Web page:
New research suggests that curiosity triggers chemical changes in the brain that help us better understand and retain information.
Juan Enriquez argues that human evolution is far from over — homo sapiens are becoming a new species right before our eyes.
Geneticist Spencer Wells tells the story of early humans, and our eventual migration from Africa.
Geneticist Spencer Wells describes how he uses DNA samples to trace our individual origins going back 2,000 generations.
Louise Leakey describes her family's long search for early human remains in Africa, and how unlocking that mystery is the key to understanding our past and our future.
Paleontologist Jack Horner explains what dinosaurs tell us about our own origins and what we can learn by attempting to revive a piece of the past.
David Christian explains the history of the universe from the big bang, and how humans occupy little more than a millisecond on that cosmic timeline.
For starters: Your voice is too squeaky, too loud; it lacks authority, is grating or obnoxious or unprofessional. Why is talking while female such an offense?
Shirley Corriher, author of Cookwise: The Hows and Whys of Successful Cooking, has tips on taking the bitter bite out of coffee, and holding onto cabbage's red hue while it's in the pan.
A European spacecraft has picked up a foul odor emanating from comet called 67P/C-G. Imagine sharing a stable with a drunk person and a dozen rotten eggs.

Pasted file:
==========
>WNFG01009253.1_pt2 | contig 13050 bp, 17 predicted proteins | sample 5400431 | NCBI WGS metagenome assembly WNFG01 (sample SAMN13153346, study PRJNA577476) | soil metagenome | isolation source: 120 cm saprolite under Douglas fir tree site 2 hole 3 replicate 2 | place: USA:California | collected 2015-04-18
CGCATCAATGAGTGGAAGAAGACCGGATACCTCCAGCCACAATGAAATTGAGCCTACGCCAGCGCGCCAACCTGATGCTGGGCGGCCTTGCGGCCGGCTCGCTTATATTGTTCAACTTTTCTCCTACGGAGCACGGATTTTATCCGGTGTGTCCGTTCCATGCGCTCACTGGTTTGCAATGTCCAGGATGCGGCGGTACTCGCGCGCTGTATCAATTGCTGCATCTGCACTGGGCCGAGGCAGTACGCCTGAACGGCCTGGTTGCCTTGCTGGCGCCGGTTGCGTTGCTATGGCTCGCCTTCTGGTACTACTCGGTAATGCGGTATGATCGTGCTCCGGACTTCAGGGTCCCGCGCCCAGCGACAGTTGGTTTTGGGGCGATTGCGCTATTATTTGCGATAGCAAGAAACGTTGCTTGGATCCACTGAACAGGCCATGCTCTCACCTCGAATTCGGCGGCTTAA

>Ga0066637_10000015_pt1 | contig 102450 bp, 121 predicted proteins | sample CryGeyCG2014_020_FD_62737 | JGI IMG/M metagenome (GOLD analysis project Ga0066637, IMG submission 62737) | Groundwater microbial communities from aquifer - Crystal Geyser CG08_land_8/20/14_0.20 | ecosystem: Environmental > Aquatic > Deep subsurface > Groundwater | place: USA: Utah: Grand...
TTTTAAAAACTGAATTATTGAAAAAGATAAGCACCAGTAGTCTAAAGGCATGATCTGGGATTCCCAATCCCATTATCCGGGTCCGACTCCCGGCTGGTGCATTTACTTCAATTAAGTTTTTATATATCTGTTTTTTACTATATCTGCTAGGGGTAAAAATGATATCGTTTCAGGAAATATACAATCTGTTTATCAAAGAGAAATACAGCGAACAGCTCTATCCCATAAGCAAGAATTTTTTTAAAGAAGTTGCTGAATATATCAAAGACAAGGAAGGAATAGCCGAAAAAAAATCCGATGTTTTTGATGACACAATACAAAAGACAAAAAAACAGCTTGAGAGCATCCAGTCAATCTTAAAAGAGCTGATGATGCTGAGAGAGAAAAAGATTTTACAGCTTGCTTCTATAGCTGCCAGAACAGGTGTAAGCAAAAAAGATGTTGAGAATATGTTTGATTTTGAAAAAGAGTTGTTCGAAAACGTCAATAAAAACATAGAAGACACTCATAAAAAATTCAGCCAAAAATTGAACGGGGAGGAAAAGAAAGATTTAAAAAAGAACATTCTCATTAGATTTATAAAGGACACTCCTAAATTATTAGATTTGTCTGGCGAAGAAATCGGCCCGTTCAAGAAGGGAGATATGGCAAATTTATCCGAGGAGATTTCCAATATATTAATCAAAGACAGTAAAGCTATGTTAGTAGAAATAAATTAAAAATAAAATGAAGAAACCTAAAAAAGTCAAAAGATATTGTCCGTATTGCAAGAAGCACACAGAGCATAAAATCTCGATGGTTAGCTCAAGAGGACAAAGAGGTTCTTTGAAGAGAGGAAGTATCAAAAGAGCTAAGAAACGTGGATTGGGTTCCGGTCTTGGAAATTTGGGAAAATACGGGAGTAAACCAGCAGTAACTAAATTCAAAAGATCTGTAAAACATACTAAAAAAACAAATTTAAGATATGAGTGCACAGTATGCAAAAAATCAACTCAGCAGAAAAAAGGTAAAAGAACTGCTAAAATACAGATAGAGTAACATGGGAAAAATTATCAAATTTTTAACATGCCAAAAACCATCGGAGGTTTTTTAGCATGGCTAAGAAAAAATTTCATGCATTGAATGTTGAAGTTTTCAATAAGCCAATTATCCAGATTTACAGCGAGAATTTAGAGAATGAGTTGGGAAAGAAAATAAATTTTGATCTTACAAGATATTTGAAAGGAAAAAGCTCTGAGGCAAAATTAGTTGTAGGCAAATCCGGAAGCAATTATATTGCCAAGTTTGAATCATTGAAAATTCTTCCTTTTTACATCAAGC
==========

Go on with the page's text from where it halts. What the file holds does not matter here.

A viral video shows people lauding fare billed as an "organic" fast-food option that was actually McDonald's. It wasn't just pranksters playing tricks on these poor folks, but maybe their brains, too.
The Food and Drug Administration has issued warning letters to companies marketing products claimed to be cures for Ebola. One firm says it will drop such claims — but it's still selling the product.
Is California's severe drought hurting the nutrient content of fruit? No, preliminary data on pomegranates suggest. The fruit may be smaller, but packed with more antioxidants, tests show.
Frustrated scientists argued Wednesday that making nasty viruses even worse in the lab provides crucial insight into preventing pandemics. Others say it just ups the risk a lab germ will start one.
The idea of a "trophy wife" is common in popular culture: Attractive young women trade beauty for status by "marrying up" and finding wealthy husbands. NPR's Shankar Vedantam questions whether the belief is a real phenomenon.
Scientists first figured the claw-tipped, giant arm bones found in 1965 belonged to an ostrich-like dinosaur. But its recently recovered skull looks more like a dino designed by a committee — of kids.
The North Carolina coast may be the last place you'd think to find a sunken German submarine from World War II. But that's what Joe Hoyt — a nautical archeologist — found on a recent expedition to the ocean floor. Robert Siegel talks to him about the underwater battle site there.
The DNA in this ancient Siberian leg bone shows that the man had Neanderthal ancestors — yet more proof that humans and Neanderthals interbred. And he lived much farther north than expected.
Just because the Food and Drug Administration recalls a supplement because it contains dangerous substances, doesn't mean the product disappears from the market.
The World Health Organization says two vaccine candidates now undergoing small-scale tests of dosage and safety in people might be ready for broader deployment in Africa by early 2015.